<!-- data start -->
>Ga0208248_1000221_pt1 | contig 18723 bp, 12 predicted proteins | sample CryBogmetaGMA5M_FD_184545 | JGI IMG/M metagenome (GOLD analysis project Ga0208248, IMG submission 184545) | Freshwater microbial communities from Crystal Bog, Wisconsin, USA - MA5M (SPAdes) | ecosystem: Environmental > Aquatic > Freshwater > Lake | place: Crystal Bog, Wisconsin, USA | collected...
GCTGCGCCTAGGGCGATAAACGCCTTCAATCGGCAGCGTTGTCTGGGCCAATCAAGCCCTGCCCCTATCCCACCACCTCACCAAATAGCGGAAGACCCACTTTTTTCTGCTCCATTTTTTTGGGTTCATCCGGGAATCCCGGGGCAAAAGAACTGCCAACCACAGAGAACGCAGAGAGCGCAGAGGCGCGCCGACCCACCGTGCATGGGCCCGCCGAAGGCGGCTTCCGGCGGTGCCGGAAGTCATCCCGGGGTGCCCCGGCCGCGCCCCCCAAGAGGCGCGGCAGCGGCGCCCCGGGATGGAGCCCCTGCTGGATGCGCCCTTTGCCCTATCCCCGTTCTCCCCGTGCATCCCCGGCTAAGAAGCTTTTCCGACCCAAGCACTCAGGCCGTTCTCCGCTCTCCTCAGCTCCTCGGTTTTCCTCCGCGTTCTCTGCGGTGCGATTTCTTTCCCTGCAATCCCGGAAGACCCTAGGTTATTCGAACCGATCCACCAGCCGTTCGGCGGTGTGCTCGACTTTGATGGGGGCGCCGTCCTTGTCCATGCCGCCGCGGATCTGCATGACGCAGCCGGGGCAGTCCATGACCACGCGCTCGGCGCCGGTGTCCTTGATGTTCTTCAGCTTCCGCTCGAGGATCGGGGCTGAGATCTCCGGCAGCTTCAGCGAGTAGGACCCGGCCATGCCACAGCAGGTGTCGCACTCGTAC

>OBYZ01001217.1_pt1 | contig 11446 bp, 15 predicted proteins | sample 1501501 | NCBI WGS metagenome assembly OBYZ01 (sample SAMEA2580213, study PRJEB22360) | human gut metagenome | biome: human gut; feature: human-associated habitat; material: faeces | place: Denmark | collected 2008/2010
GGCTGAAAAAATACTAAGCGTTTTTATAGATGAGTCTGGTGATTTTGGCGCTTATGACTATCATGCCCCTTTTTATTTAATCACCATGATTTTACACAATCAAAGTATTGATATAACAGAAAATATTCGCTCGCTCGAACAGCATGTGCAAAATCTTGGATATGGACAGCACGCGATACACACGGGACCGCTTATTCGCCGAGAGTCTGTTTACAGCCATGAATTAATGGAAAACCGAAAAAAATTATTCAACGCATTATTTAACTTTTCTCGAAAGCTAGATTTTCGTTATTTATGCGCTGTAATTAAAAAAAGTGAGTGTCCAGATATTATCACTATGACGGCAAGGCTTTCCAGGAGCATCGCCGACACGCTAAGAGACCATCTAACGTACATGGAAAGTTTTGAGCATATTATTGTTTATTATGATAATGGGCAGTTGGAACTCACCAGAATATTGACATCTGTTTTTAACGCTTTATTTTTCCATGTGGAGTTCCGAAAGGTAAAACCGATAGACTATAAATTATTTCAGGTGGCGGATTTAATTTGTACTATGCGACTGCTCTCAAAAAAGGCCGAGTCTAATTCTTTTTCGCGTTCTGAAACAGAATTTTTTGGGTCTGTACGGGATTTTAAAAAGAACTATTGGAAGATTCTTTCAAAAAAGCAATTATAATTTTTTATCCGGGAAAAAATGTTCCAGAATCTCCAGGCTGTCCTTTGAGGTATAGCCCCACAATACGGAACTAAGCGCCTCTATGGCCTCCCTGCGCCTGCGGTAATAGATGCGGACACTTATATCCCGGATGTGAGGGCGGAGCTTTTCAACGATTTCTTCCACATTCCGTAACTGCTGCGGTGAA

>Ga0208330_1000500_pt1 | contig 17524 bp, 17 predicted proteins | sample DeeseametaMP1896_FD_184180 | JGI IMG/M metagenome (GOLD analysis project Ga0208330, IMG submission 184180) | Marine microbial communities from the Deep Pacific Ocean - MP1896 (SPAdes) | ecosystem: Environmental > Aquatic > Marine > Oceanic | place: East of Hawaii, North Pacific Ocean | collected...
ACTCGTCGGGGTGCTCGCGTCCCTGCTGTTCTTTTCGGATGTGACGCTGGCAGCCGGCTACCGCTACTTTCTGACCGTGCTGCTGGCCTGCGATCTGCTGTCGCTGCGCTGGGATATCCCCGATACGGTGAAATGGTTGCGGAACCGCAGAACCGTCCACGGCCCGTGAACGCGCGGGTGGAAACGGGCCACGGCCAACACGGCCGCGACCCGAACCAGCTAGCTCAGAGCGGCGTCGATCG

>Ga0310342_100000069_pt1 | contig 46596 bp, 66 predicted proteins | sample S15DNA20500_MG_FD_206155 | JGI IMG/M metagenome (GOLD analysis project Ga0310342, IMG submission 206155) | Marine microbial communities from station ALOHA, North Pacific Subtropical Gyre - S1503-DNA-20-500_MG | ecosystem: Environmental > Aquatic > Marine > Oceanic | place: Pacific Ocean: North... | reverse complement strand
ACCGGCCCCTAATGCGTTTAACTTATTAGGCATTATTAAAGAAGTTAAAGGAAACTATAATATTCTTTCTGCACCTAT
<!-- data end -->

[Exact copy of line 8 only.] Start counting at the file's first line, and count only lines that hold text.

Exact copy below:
ACCGGCCCCTAATGCGTTTAACTTATTAGGCATTATTAAAGAAGTTAAAGGAAACTATAATATTCTTTCTGCACCTAT